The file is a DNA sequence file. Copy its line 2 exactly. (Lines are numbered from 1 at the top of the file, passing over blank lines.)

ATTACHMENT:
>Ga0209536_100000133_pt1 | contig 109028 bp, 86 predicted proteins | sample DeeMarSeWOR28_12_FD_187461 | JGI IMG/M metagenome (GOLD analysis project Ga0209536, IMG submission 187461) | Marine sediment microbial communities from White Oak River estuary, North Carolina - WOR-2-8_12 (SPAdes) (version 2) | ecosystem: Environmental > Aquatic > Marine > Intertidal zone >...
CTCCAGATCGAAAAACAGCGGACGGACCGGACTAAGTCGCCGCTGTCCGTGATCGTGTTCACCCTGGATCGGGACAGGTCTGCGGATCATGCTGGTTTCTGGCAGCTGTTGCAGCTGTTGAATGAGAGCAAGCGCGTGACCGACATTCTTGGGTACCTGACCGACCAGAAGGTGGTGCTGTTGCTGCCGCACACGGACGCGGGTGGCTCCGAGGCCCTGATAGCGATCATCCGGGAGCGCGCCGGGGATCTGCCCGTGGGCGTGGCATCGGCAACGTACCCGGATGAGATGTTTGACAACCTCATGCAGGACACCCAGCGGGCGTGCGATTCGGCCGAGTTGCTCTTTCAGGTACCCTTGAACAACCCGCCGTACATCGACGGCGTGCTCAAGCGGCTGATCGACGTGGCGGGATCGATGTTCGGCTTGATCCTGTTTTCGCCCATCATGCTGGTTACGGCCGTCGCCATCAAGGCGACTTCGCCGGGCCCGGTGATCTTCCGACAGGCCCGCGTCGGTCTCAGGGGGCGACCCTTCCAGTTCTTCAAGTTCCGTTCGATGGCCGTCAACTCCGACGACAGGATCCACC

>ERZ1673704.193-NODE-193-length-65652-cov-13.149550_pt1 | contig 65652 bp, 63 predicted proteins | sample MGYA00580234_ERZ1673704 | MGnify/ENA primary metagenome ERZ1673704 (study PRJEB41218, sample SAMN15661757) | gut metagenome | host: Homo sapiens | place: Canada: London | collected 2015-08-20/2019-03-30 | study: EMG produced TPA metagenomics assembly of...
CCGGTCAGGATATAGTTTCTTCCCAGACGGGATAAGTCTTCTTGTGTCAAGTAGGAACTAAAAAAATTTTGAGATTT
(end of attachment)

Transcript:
CTCCAGATCGAAAAACAGCGGACGGACCGGACTAAGTCGCCGCTGTCCGTGATCGTGTTCACCCTGGATCGGGACAGGTCTGCGGATCATGCTGGTTTCTGGCAGCTGTTGCAGCTGTTGAATGAGAGCAAGCGCGTGACCGACATTCTTGGGTACCTGACCGACCAGAAGGTGGTGCTGTTGCTGCCGCACACGGACGCGGGTGGCTCCGAGGCCCTGATAGCGATCATCCGGGAGCGCGCCGGGGATCTGCCCGTGGGCGTGGCATCGGCAACGTACCCGGATGAGATGTTTGACAACCTCATGCAGGACACCCAGCGGGCGTGCGATTCGGCCGAGTTGCTCTTTCAGGTACCCTTGAACAACCCGCCGTACATCGACGGCGTGCTCAAGCGGCTGATCGACGTGGCGGGATCGATGTTCGGCTTGATCCTGTTTTCGCCCATCATGCTGGTTACGGCCGTCGCCATCAAGGCGACTTCGCCGGGCCCGGTGATCTTCCGACAGGCCCGCGTCGGTCTCAGGGGGCGACCCTTCCAGTTCTTCAAGTTCCGTTCGATGGCCGTCAACTCCGACGACAGGATCCACC